The book of Deuteronomy is the fifth and last book of the Torah (“law”). It continues the story of the first 4 books and picks up exactly where the book of Numbers ends (with the people on the plain of Moab). Therefore, as we set the context for the book of Deuteronomy, it is important that we briefly summarize the theme of the previous books to see how the story of God unfolds.
Genesis describes God’s plan to bless the Israelites and the world through one man named Abraham (Gen. 12:1-3). Exodus focuses on God’s loving act by which He rescued the Israelites from Egypt in order to have a covenant relationship with them. Once the children of Israel are redeemed, Leviticus instructs them to live a holy life that reflects the life of their covenant redeemer (cf. Lev. 19). Since the first generation of the Israelites failed to obey God wholeheartedly, the book of Numbers displays a strong contrast between God’s faithfulness and the nation’s failure. That is why the book of Deuteronomy reiterates and expands on the covenant to a new generation of Israelites poised to enter and conquer the Promised Land. The message of the book is centered around two key terms: love and loyalty (Deut. 6:4-5).
Outline of Deuteronomy:
I. Introduction: Moses will explain the law (1:1 – 5)
II. Moses’ First Sermon – a Recounting of the LORD’s Faithfulness (1:6 – 4:43)
III. Introduction to Second Sermon on expositing the Law (4:43 – 49)
IV. Moses’ Second Sermon – an Exposition of the Law Given at Mt. Sinai (5:1 – 26:19)
V. Script for Covenant Renewal Ceremony Once they enter the land (27:1 – 29:1)
VI. Moses’ Third Sermon – a Call to Obedience (29:2 – 30:20)
VII. The Last Acts of Moses (31:1 – 34:12)
Deuteronomy 8 tells us God’s reason for putting Israel through difficulty in a hostile wilderness, and requiring them to rely on Him daily for their basic necessities. God did it for their good. He was training them to possess the Promised Land in a manner that would bring them blessing rather than destruction.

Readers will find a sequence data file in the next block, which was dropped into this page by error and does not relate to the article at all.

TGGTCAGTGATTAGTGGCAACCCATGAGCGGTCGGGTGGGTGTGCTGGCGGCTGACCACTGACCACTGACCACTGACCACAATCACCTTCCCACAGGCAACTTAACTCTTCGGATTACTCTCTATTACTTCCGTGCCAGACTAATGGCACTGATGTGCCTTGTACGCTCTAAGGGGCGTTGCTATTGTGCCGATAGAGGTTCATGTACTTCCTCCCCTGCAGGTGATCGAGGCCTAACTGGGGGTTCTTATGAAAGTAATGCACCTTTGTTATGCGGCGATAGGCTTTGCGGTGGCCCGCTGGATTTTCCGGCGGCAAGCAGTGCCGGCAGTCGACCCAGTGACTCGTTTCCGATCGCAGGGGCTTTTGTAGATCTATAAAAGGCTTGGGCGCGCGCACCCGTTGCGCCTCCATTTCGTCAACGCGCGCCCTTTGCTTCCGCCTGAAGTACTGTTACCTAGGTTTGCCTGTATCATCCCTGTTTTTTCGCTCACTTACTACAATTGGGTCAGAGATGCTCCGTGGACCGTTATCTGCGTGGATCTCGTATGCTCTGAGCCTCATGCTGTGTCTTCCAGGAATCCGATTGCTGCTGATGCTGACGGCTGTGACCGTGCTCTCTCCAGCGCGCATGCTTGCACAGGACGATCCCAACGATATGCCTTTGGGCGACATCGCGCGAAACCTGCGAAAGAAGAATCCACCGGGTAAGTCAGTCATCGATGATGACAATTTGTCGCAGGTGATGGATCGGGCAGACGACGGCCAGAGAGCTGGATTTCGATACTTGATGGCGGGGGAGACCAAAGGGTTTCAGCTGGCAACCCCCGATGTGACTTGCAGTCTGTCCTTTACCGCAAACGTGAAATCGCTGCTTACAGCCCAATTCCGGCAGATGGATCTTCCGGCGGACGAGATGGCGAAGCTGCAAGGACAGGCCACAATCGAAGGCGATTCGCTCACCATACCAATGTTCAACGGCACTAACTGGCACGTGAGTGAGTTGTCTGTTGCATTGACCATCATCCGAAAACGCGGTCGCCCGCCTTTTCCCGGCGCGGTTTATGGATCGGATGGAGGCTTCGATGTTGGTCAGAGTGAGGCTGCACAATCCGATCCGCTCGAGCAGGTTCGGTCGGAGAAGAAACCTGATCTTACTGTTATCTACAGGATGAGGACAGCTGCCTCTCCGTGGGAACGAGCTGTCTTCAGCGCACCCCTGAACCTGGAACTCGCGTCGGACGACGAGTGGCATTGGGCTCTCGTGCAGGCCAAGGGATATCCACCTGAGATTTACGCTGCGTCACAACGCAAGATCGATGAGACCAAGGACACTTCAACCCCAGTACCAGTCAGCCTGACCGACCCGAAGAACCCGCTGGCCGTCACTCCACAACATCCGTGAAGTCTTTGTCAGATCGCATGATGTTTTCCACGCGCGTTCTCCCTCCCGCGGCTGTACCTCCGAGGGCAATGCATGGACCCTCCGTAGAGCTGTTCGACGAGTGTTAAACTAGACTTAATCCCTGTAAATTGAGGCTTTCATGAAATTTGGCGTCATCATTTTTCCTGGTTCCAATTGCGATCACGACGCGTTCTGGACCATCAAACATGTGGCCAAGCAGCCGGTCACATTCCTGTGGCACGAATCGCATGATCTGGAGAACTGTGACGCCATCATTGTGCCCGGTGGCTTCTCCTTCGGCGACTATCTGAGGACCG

This chapter reminds the people of God’s provision, providing them with food, water, and clothing. This included manna — a previously unknown food God miraculously provided. Now Israel has been promised they will occupy the land, if they are courageous and obedient. In contrast to the lack of food and hardships experienced in the wilderness, Israel will enjoy prosperity in the land of Canaan and will lack nothing (Deut. 8:9; 6:3; 11:9). The Israelites are to remember that their blessing comes from their Suzerain (Ruler) God, not from themselves. They are to be grateful rather than prideful.
Moses uses the wilderness experience to encourage Israel to remember, know, and keep the entire commandment of God. Moses states that if the Israelites forget their experience and turn away from the Suzerain God to worship other gods, they will be defeated just as the original inhabitants of Canaan. The chapter can be outlined as follows:
I. Moses commands Israel to carefully observe the whole commandment of God in order to live and multiply, and go in and possess the Promised Land (v. 1).
II. Moses calls Israel to reflect on and carry lessons learned from the discipline and training they received in the wilderness experience in order to walk in God’s ways and to fear Him. (vv. 2-6).
III. Moses urges Israel to bless and thank God when they live a life of material abundance in the Promised Land. He exhorts them to choose an attitude of gratitude. (vv. 7-10).
IV. Moses exhorts Israel not to forget that their wealth in Canaan is God’s provision for them, just as the manna of the wilderness has been. He exhorts them to remain grateful, and give way to pride. (vv. 11-16).
V. God’s objective in disciplining and training Israel was for their good. God was seeking their best interest. Now Moses warns Israel against the danger of not listening to the voice of their Suzerain (Ruler) God, the one from whom all blessings flow. Failing to hear God’s voice would bring divine judgment on Israel, just as it did to the original inhabitants of Canaan. (vv. 17-20).